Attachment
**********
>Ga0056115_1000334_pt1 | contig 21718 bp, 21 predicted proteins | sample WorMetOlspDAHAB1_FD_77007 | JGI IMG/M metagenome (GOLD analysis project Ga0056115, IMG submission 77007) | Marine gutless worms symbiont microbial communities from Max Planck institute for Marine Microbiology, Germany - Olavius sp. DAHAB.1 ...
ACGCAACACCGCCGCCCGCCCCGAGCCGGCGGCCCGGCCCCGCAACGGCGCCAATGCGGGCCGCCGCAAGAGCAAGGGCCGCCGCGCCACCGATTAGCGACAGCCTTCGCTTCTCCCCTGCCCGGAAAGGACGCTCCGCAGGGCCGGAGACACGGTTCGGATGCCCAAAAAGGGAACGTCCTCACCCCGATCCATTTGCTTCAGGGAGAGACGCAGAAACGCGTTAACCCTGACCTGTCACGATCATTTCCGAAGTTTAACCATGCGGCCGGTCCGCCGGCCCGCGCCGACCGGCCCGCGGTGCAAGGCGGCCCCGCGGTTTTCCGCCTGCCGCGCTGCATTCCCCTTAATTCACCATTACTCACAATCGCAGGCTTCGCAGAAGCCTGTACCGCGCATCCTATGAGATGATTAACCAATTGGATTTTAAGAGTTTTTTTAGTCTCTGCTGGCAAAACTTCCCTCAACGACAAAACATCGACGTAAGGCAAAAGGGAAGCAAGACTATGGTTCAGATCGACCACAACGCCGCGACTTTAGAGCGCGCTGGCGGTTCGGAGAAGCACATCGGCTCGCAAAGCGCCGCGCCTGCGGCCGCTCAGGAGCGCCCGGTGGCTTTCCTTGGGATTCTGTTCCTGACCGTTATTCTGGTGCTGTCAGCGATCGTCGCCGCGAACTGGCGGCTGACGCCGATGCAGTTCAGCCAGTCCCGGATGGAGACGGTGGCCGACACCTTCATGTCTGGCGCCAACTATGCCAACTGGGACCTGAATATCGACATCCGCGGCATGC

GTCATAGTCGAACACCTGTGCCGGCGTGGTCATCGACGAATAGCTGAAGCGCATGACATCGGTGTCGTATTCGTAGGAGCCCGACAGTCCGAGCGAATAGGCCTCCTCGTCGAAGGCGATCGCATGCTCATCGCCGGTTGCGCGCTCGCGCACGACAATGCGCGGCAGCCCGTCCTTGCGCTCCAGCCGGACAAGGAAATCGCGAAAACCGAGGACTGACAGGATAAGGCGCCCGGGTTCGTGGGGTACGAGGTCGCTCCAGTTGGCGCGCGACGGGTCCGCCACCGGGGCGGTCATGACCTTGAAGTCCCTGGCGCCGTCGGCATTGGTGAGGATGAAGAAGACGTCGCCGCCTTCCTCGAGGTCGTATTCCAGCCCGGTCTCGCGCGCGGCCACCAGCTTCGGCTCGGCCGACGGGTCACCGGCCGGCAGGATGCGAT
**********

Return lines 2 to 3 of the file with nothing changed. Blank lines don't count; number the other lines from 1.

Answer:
ACGCAACACCGCCGCCCGCCCCGAGCCGGCGGCCCGGCCCCGCAACGGCGCCAATGCGGGCCGCCGCAAGAGCAAGGGCCGCCGCGCCACCGATTAGCGACAGCCTTCGCTTCTCCCCTGCCCGGAAAGGACGCTCCGCAGGGCCGGAGACACGGTTCGGATGCCCAAAAAGGGAACGTCCTCACCCCGATCCATTTGCTTCAGGGAGAGACGCAGAAACGCGTTAACCCTGACCTGTCACGATCATTTCCGAAGTTTAACCATGCGGCCGGTCCGCCGGCCCGCGCCGACCGGCCCGCGGTGCAAGGCGGCCCCGCGGTTTTCCGCCTGCCGCGCTGCATTCCCCTTAATTCACCATTACTCACAATCGCAGGCTTCGCAGAAGCCTGTACCGCGCATCCTATGAGATGATTAACCAATTGGATTTTAAGAGTTTTTTTAGTCTCTGCTGGCAAAACTTCCCTCAACGACAAAACATCGACGTAAGGCAAAAGGGAAGCAAGACTATGGTTCAGATCGACCACAACGCCGCGACTTTAGAGCGCGCTGGCGGTTCGGAGAAGCACATCGGCTCGCAAAGCGCCGCGCCTGCGGCCGCTCAGGAGCGCCCGGTGGCTTTCCTTGGGATTCTGTTCCTGACCGTTATTCTGGTGCTGTCAGCGATCGTCGCCGCGAACTGGCGGCTGACGCCGATGCAGTTCAGCCAGTCCCGGATGGAGACGGTGGCCGACACCTTCATGTCTGGCGCCAACTATGCCAACTGGGACCTGAATATCGACATCCGCGGCATGC

GTCATAGTCGAACACCTGTGCCGGCGTGGTCATCGACGAATAGCTGAAGCGCATGACATCGGTGTCGTATTCGTAGGAGCCCGACAGTCCGAGCGAATAGGCCTCCTCGTCGAAGGCGATCGCATGCTCATCGCCGGTTGCGCGCTCGCGCACGACAATGCGCGGCAGCCCGTCCTTGCGCTCCAGCCGGACAAGGAAATCGCGAAAACCGAGGACTGACAGGATAAGGCGCCCGGGTTCGTGGGGTACGAGGTCGCTCCAGTTGGCGCGCGACGGGTCCGCCACCGGGGCGGTCATGACCTTGAAGTCCCTGGCGCCGTCGGCATTGGTGAGGATGAAGAAGACGTCGCCGCCTTCCTCGAGGTCGTATTCCAGCCCGGTCTCGCGCGCGGCCACCAGCTTCGGCTCGGCCGACGGGTCACCGGCCGGCAGGATGCGAT